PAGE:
FOLLOW THE FEAR
SECOND CITY LEGEND DEL CLOSE (A.K.A. AZRAD THE INCOMBUSTIBLE, THE OPTICAL PERCUSSIONIST, THE HOUSE METAPHYSICIAN) TRANSFORMED IMPROV COMEDY—AND HIS OWN LIFE—INTO AN ART FORM BASED ON TRUTHFUL LIES.
“Fiction is a bridge to the truth that journalism can’t reach.”
—Hunter S. Thompson
I met Second City comedy legend Del Close only once before he died. Close, with his white wizard’s beard and menacing baritone growl, held court at his usual table near the back of Chicago’s Old Towne Ale House. As he was famous for doing, Close entertained the grizzled regulars and his own tagalong admirers with outrageous stories from his past. Tonight he was “reminiscing” about his experiences in a traveling midnight spook show called “Dr. Dracula’s Den of Living Nightmares,” which he joined during the early ’50s while still in high school. His duties, he said, involved running through the pitch-black theater and tossing handfuls of cooked spaghetti onto the unsuspecting audience while calling out, “A plague of worms shall descend upon you!” Several audience members fainted, and at least one, he told us with maniacal glee, “shat himself.”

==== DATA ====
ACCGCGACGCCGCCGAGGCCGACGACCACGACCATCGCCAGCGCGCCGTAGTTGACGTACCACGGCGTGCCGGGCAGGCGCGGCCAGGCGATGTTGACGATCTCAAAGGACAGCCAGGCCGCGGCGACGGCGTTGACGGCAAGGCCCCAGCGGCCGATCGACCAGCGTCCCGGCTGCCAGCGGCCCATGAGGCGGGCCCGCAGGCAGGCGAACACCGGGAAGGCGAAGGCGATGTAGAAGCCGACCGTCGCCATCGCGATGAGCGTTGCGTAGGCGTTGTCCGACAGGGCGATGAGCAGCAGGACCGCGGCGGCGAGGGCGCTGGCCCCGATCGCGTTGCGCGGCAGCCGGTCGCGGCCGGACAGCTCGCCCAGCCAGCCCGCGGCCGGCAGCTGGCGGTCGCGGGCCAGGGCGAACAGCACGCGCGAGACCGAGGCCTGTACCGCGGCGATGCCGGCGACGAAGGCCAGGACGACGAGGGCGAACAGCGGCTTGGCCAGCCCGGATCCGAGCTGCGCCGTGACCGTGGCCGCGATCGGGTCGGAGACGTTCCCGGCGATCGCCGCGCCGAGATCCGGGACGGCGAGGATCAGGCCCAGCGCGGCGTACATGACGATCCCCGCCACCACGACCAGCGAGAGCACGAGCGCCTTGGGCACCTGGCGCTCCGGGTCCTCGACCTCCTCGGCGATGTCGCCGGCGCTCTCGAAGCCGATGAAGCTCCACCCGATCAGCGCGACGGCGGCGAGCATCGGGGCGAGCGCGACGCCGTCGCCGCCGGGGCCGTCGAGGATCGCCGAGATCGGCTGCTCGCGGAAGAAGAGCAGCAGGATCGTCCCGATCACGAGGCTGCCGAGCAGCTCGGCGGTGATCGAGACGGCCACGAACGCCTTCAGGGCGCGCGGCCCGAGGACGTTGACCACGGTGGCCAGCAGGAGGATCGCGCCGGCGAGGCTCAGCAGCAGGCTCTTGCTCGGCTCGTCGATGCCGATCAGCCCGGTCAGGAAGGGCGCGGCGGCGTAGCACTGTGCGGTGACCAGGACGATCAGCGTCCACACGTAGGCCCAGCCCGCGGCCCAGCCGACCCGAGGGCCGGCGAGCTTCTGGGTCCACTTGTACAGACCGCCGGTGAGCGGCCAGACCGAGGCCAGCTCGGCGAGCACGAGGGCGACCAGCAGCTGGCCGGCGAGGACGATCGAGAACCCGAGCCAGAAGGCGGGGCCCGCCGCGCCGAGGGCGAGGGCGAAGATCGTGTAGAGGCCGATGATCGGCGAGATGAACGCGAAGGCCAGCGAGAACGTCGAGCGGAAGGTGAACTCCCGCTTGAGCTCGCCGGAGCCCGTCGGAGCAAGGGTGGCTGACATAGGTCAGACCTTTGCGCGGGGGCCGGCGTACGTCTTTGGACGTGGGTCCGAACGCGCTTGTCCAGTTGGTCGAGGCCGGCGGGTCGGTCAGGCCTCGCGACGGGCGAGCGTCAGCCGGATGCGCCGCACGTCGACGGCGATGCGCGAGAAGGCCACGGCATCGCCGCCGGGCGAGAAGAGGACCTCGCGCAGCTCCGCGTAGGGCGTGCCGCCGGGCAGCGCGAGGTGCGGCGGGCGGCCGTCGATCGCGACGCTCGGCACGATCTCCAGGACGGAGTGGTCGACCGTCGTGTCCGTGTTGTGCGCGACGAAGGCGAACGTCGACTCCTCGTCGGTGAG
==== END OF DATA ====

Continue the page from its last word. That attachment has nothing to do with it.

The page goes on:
Then he described the spook show’s brief stay in Wichita, Kansas. It was in Wichita, he said, that he visited the Dianetics Institute for a personal auditing session with founder L. Ron Hubbard, who at the time was still known primarily as a science-fiction author. Close was a fan of Hubbard’s novels, and the two men formed a fast friendship.
At some point during their meeting, Hubbard admitted to Close that he wasn’t sure how much longer he could keep his Dianetics operation afloat, as he was barely able to afford the property taxes.
“Well,” Close purportedly told him, “if you’re worried about taxes, you should just turn Scientology into a religion.”
The small crowd burst into laughter, though most of them had heard this particular anecdote dozens of times before. Later I grilled Close for more details. Surely his anecdote was an exaggeration at best, a tall tale at worst, but in either case not meant to be taken literally. He stroked his beard and smiled at me, amused by my interrogation.
“Just because it didn’t happen,” he finally said, casually lighting up yet another cigarette, “doesn’t mean it isn’t true.”
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